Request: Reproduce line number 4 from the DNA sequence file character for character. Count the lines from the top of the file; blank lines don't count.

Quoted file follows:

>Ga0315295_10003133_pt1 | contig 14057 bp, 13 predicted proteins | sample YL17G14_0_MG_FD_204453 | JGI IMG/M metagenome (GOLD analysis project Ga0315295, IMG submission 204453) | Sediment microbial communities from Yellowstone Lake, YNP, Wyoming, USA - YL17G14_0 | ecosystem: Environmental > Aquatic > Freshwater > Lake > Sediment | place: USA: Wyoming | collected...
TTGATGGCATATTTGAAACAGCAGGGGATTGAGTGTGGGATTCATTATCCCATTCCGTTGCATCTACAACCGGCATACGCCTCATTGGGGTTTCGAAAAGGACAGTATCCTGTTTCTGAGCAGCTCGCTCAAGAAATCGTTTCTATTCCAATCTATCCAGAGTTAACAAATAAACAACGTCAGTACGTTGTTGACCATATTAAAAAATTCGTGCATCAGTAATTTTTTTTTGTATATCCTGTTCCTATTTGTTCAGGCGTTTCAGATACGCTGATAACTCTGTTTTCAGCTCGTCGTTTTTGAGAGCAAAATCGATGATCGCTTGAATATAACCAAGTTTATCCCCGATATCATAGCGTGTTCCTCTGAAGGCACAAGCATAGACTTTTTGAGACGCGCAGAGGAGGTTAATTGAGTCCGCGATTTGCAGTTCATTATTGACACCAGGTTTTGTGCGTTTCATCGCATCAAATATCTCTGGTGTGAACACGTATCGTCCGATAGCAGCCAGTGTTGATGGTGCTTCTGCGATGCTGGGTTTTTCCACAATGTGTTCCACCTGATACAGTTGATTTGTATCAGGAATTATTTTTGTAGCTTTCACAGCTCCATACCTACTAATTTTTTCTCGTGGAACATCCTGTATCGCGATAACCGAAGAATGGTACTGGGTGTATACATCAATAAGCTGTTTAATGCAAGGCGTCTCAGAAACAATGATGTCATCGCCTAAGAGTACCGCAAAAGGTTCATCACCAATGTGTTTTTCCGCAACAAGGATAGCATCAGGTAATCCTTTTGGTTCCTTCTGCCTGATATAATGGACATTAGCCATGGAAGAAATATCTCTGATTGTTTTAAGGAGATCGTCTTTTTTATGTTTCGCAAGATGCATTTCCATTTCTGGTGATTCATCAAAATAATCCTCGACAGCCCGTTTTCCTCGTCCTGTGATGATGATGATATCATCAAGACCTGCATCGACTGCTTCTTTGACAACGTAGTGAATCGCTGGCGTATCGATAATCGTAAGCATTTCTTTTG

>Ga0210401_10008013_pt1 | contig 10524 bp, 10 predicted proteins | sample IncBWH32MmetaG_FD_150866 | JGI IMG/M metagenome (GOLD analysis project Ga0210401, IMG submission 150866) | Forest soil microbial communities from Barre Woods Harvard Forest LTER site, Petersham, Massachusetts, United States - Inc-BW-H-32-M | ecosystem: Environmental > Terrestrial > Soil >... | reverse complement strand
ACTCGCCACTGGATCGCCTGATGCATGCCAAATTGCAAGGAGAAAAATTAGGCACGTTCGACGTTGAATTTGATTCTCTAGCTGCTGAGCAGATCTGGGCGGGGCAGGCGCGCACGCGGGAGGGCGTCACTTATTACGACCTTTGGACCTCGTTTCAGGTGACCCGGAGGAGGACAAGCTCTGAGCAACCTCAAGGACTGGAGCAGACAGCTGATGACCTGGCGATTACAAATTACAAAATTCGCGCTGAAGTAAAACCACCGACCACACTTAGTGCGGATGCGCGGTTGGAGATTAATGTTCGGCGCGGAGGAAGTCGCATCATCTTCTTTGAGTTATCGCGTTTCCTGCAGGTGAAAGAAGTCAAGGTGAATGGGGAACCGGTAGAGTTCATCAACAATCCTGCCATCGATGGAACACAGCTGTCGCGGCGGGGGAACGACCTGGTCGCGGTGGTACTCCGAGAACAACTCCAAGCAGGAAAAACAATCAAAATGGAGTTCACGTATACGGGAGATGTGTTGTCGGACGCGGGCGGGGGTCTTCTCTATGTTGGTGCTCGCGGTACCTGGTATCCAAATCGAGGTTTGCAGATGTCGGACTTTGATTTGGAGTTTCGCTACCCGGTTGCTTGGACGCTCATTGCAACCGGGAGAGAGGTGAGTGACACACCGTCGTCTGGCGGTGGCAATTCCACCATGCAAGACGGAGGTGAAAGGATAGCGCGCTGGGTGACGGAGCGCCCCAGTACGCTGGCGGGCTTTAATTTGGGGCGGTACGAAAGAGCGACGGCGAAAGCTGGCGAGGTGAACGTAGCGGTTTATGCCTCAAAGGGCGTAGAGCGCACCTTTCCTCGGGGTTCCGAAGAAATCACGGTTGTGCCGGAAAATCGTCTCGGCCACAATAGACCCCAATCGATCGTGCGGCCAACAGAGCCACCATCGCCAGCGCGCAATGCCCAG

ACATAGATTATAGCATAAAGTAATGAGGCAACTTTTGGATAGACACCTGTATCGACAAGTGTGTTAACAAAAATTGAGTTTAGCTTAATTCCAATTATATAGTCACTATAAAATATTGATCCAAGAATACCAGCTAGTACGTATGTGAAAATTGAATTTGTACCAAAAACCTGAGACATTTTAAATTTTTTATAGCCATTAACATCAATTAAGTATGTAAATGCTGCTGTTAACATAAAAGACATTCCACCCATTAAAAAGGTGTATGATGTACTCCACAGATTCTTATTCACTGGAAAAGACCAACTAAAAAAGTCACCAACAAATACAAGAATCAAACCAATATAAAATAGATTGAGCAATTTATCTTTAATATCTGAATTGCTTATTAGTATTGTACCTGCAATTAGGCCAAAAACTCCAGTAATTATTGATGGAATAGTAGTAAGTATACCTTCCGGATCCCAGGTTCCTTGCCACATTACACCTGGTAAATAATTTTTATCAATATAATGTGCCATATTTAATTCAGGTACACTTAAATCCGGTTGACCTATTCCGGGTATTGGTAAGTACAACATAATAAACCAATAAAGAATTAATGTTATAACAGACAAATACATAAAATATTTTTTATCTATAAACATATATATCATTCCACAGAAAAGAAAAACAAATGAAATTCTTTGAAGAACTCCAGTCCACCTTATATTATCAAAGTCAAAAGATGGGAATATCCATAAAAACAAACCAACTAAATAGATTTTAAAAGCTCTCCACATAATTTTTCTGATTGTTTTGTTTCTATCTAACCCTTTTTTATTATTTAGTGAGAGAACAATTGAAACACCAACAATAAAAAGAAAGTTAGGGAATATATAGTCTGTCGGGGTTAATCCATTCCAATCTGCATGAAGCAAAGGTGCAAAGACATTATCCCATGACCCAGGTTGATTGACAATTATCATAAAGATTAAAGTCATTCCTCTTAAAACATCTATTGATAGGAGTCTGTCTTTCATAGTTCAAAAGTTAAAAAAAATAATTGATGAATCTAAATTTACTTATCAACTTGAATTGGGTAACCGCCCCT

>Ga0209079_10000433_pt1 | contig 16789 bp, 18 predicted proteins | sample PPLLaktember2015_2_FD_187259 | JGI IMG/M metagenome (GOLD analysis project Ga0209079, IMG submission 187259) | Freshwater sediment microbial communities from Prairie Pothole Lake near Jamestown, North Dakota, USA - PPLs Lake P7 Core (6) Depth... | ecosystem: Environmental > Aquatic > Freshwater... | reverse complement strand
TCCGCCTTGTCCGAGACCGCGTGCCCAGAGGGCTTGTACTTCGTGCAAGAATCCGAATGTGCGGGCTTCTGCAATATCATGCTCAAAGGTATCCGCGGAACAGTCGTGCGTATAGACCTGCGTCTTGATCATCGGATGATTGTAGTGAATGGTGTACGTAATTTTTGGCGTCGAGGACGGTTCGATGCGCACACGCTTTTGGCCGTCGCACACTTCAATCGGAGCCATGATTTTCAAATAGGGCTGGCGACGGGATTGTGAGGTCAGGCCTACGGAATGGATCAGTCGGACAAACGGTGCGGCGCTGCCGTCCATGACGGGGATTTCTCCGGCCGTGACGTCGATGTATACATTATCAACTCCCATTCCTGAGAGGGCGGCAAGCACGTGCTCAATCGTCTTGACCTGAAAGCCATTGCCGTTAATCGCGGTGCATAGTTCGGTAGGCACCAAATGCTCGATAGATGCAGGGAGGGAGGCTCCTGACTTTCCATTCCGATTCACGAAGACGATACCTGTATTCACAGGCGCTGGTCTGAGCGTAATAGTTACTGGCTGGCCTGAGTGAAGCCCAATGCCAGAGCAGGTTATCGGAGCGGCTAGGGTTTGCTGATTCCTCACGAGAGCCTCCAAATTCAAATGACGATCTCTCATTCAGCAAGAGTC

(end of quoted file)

ACTCGCCACTGGATCGCCTGATGCATGCCAAATTGCAAGGAGAAAAATTAGGCACGTTCGACGTTGAATTTGATTCTCTAGCTGCTGAGCAGATCTGGGCGGGGCAGGCGCGCACGCGGGAGGGCGTCACTTATTACGACCTTTGGACCTCGTTTCAGGTGACCCGGAGGAGGACAAGCTCTGAGCAACCTCAAGGACTGGAGCAGACAGCTGATGACCTGGCGATTACAAATTACAAAATTCGCGCTGAAGTAAAACCACCGACCACACTTAGTGCGGATGCGCGGTTGGAGATTAATGTTCGGCGCGGAGGAAGTCGCATCATCTTCTTTGAGTTATCGCGTTTCCTGCAGGTGAAAGAAGTCAAGGTGAATGGGGAACCGGTAGAGTTCATCAACAATCCTGCCATCGATGGAACACAGCTGTCGCGGCGGGGGAACGACCTGGTCGCGGTGGTACTCCGAGAACAACTCCAAGCAGGAAAAACAATCAAAATGGAGTTCACGTATACGGGAGATGTGTTGTCGGACGCGGGCGGGGGTCTTCTCTATGTTGGTGCTCGCGGTACCTGGTATCCAAATCGAGGTTTGCAGATGTCGGACTTTGATTTGGAGTTTCGCTACCCGGTTGCTTGGACGCTCATTGCAACCGGGAGAGAGGTGAGTGACACACCGTCGTCTGGCGGTGGCAATTCCACCATGCAAGACGGAGGTGAAAGGATAGCGCGCTGGGTGACGGAGCGCCCCAGTACGCTGGCGGGCTTTAATTTGGGGCGGTACGAAAGAGCGACGGCGAAAGCTGGCGAGGTGAACGTAGCGGTTTATGCCTCAAAGGGCGTAGAGCGCACCTTTCCTCGGGGTTCCGAAGAAATCACGGTTGTGCCGGAAAATCGTCTCGGCCACAATAGACCCCAATCGATCGTGCGGCCAACAGAGCCACCATCGCCAGCGCGCAATGCCCAG